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Thompson on Hollywood

Telluride Review: The King's Speech Heads for Oscars

Telluride Review: The King's Speech Heads for Oscars
Critic Tim Appelo reports from Telluride that The King's Speech is a serious Oscar contender. Buck Henry likened the Telluride Film Festival to Valhalla, the place where cinema’s great warriors go for eternal glory – say, tonight’s tribute honoree Claudia Cardinale. But Valhalla is Old Norse for “Hall of the Slain,” and Telluride is more like the Hall of the Newborns, a ward for indie gods getting their first worship. Is there a springier springboard to the Oscars than the Telluride Film Festival?
  • By Tim Appelo
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  • September 5, 2010 2:50 AM
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  • 1 Comment

Caravan 2010 – The Lead-Up to the 37th Annual Telluride Film Festival

Our roving festival correspondent Meredith Brody reports from Telluride this year. Here's her first missive: about getting there.
  • By Meredith Brody
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  • September 4, 2010 12:31 PM
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  • 0 Comments

Fest Review Round-Up: Never Let Me Go, Tabloid, Somewhere

Fest Review Round-Up: Never Let Me Go, Tabloid, Somewhere
While the Venice Fest is on its fourth day, Telluride got under way Friday night with screenings of Mark Romanek's Never Let Me Go, Errol Morris's latest doc Tabloid and Peter Weir's prisoner-of-war drama The Way Back, which fewer people instantly reviewed. @EugeneNovikov tweeted: "THE WAY BACK (B) I was rapt for the first half- Weir at his hypnotic best - then becomes a bit repetitive and mechanical (if still powerful)." UPDATE: Here's the NYT's A.O. Scott.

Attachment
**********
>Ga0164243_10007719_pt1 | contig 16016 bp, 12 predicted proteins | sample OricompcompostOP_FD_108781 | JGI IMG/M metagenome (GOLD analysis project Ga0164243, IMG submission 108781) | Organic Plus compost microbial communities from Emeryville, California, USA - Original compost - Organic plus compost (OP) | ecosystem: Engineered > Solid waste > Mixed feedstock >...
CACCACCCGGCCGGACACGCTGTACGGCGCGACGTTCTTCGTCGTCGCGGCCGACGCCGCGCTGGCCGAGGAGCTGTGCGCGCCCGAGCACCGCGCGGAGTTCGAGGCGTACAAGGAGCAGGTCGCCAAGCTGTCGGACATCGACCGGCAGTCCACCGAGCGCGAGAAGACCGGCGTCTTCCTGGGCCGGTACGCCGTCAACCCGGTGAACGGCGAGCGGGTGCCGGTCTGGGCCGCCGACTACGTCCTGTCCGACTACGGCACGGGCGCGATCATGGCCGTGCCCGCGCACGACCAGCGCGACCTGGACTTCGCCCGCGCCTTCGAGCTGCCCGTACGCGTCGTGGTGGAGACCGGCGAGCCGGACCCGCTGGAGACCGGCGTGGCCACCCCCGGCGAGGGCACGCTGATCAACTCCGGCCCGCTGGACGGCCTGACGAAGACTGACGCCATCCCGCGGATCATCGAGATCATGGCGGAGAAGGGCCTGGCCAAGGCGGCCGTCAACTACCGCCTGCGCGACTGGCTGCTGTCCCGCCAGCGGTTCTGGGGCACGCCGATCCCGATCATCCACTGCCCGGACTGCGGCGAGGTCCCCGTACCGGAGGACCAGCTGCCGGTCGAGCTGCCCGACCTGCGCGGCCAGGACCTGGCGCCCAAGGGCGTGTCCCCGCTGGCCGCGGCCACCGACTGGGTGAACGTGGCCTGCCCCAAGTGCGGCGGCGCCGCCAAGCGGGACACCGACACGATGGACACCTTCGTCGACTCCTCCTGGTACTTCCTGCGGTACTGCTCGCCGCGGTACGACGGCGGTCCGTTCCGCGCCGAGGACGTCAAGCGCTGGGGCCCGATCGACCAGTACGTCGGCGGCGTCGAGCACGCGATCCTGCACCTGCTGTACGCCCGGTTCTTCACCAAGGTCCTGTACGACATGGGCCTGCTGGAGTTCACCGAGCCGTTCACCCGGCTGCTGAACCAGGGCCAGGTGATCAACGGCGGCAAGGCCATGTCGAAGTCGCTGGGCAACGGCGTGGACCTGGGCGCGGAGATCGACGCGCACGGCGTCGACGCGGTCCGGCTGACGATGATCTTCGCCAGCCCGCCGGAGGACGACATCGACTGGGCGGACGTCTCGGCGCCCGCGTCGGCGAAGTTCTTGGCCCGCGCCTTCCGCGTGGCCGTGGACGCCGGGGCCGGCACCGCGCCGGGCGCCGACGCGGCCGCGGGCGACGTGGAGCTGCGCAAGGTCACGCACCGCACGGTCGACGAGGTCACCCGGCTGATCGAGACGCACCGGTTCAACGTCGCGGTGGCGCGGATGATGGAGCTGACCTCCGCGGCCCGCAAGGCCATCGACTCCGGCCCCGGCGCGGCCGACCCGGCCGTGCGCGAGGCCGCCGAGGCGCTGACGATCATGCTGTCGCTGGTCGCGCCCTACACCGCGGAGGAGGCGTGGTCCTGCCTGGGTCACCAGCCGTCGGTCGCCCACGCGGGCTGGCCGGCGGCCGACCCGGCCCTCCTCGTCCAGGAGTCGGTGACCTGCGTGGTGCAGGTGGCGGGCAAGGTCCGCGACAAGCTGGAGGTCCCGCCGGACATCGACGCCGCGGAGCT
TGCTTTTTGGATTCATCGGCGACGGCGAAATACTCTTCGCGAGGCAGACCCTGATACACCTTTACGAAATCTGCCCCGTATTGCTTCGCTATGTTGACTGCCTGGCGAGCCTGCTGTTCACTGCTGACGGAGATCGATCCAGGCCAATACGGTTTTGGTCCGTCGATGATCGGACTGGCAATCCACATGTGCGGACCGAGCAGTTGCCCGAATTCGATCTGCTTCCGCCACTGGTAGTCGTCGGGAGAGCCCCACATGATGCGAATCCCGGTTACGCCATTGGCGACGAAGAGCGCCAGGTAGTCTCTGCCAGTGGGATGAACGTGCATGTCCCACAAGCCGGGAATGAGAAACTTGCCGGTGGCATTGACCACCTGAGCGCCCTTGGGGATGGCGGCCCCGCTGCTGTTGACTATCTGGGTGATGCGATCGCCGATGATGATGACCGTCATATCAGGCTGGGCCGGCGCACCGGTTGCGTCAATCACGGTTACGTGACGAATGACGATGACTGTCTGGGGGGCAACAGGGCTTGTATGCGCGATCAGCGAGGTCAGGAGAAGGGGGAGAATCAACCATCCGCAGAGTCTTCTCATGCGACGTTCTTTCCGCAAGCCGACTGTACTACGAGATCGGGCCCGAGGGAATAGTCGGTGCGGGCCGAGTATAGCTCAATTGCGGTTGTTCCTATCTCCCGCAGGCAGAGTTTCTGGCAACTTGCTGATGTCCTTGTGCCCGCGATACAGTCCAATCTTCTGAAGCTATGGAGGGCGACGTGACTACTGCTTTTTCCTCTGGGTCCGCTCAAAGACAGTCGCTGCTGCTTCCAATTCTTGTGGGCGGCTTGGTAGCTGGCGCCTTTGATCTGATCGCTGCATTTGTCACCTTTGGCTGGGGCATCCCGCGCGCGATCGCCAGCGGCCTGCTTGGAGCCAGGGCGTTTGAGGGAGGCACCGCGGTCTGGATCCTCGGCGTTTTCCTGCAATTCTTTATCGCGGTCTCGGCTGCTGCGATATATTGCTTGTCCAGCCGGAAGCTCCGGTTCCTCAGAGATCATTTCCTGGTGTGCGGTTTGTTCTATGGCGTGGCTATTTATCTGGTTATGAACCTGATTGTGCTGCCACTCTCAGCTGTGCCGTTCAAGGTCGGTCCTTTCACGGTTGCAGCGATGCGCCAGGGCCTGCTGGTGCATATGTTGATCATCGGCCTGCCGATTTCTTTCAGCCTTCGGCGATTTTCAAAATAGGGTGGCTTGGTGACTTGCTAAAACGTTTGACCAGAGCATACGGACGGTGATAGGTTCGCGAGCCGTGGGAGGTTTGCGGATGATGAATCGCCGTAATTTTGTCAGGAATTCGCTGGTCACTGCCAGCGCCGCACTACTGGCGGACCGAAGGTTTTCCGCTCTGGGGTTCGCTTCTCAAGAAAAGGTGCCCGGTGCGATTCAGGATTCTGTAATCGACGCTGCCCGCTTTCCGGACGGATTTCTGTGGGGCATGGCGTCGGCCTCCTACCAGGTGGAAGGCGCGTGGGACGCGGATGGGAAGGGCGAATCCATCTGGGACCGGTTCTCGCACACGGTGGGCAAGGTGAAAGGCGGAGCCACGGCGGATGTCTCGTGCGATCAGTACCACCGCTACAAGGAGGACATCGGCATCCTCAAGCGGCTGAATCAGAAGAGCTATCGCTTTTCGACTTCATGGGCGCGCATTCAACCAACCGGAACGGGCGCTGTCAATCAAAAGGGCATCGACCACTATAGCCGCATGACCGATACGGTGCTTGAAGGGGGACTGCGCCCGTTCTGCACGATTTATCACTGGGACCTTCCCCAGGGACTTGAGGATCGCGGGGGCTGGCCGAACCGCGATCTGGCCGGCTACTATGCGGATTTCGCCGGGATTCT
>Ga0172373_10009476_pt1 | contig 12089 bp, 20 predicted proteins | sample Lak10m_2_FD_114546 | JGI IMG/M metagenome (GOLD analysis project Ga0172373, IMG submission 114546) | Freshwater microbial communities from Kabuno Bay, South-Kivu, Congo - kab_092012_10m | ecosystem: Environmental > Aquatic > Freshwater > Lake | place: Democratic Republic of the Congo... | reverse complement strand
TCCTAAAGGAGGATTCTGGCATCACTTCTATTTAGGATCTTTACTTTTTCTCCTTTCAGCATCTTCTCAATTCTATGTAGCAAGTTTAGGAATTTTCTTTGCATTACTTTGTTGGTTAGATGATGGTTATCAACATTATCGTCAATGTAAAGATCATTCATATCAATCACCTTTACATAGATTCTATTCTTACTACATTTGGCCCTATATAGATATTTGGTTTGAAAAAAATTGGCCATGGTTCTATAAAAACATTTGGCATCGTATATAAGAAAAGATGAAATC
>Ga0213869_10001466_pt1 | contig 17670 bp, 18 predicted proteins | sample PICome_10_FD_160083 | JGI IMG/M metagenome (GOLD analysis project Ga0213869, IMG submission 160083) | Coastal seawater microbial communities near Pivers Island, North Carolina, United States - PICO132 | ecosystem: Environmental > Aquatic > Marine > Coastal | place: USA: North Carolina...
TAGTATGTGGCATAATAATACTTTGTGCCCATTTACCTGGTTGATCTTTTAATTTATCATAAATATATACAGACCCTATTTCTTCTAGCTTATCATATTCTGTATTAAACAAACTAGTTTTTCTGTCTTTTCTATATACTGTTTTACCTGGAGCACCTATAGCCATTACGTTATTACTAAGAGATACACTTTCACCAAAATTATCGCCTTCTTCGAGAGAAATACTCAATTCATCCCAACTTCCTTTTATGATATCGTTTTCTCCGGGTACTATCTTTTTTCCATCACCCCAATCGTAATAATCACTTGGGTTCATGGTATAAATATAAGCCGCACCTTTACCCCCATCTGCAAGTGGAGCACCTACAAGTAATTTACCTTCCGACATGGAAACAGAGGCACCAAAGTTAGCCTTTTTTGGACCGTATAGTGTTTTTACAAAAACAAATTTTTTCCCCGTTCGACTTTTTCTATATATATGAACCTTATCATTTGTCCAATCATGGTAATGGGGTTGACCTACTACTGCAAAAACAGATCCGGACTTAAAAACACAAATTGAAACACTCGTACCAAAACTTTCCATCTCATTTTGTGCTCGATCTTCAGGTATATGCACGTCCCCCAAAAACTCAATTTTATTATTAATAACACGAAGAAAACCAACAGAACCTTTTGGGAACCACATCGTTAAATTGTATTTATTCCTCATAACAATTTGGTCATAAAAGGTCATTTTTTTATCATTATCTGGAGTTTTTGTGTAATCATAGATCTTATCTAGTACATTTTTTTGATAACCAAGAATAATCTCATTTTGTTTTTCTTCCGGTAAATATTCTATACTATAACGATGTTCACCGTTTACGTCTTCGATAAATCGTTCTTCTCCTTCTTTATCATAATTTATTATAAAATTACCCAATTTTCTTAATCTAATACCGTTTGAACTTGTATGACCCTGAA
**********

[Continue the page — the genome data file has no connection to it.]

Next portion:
• By Anne Thompson
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  • September 3, 2010 8:30 AM
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  • 11 Comments

Venice Day Two: Schnabel's Miral is Heartfelt, Political Palestinian Drama

Venice Day Two: Schnabel's Miral is Heartfelt, Political Palestinian Drama
While Julian Schnabel's Miral packs an emotional punch, he tells the wrong story. I was in tears during both of the film's bookend sections, which focus on real-life Hind Husseini (the great Hiam Abbass), a wealthy Palestinian woman who in 1948 takes it upon herself to feed, clothe, educate and house thousands of orphans left abandoned and destitute by the ongoing wars and strife in Jerusalem. Her sense of obligation and personal sacrifice moved me. She and American Willem Dafoe share feelings, but can never get together; as she tells him: "I have 2000 daughters." While Husseini remains a character in the drama, the screenplay, adapted by Palestinian/Italian broadcaster Rula Jebreal from her semi-autobiographical novel, focuses on Miral (Indian actress Freida Pinto), a young girl born in 1973 whose widower father (Alexander Sidding) brings her to the orphanage to live during the week.
  • By Anne Thompson
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  • September 2, 2010 11:06 AM
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  • 4 Comments

Telluride 2010 Lineup Announced; Firth, Cardinale, Weir To Be Honored

In its 37th year, the Telluride Film Festival announces their 2010 lineup one day before the fun begins, including special tributes to this year's Silver Medallion recipients Colin Firth, Italian/Tunisian actress Claudia Cardinale (8 ½) and director Peter Weir (Master and Commander, The Truman Show, Dead Poets Society) in recognition of their contribution to the world of cinema. EDITOR'S UPDATE: Weir will unveil his new film, The Way Back, which just landed distributor Newmarket, and is not playing any of the other fall fests, so this is a real coup for Telluride. Darren Aronofsky is also winging from Venice to Colorado to show Black Swan, and Searchlight is also expected to bring Danny Boyle's 127 Hours; he had good luck debuting Slumdog Millionaire there.